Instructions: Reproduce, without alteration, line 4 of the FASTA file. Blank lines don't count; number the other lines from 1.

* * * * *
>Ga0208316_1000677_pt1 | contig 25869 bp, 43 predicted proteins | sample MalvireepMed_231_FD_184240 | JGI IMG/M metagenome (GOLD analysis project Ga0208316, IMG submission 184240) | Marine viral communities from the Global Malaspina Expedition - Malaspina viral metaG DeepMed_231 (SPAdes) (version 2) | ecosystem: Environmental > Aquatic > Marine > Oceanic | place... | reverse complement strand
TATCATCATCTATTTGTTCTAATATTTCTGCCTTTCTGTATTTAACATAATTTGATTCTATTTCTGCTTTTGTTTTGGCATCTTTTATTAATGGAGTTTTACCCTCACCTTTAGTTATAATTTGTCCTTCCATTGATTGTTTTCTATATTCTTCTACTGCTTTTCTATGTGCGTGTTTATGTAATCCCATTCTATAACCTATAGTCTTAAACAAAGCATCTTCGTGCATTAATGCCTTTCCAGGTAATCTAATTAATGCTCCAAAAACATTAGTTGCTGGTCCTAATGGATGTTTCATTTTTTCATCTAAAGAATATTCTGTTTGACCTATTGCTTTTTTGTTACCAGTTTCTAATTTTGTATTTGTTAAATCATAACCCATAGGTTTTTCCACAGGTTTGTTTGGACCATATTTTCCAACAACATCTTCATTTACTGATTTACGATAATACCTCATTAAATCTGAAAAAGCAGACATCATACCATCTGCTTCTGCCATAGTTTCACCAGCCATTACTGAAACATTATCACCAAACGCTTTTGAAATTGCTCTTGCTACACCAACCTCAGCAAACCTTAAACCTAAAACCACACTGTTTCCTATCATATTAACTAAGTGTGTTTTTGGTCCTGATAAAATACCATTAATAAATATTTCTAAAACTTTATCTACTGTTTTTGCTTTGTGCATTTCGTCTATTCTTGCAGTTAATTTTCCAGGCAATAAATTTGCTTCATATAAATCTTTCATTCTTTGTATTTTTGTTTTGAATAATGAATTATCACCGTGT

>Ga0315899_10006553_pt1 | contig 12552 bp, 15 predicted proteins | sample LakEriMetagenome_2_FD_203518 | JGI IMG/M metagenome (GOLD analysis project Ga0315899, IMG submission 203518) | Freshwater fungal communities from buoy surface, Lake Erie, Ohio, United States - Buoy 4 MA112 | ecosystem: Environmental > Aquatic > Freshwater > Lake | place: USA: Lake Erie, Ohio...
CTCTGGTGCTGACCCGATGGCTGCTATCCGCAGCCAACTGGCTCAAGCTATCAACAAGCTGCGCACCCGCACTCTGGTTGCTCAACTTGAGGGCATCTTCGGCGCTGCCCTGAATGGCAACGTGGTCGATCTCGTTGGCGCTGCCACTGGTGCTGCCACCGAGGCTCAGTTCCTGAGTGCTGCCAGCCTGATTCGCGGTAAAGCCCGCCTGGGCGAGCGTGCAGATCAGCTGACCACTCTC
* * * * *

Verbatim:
CTCTGGTGCTGACCCGATGGCTGCTATCCGCAGCCAACTGGCTCAAGCTATCAACAAGCTGCGCACCCGCACTCTGGTTGCTCAACTTGAGGGCATCTTCGGCGCTGCCCTGAATGGCAACGTGGTCGATCTCGTTGGCGCTGCCACTGGTGCTGCCACCGAGGCTCAGTTCCTGAGTGCTGCCAGCCTGATTCGCGGTAAAGCCCGCCTGGGCGAGCGTGCAGATCAGCTGACCACTCTC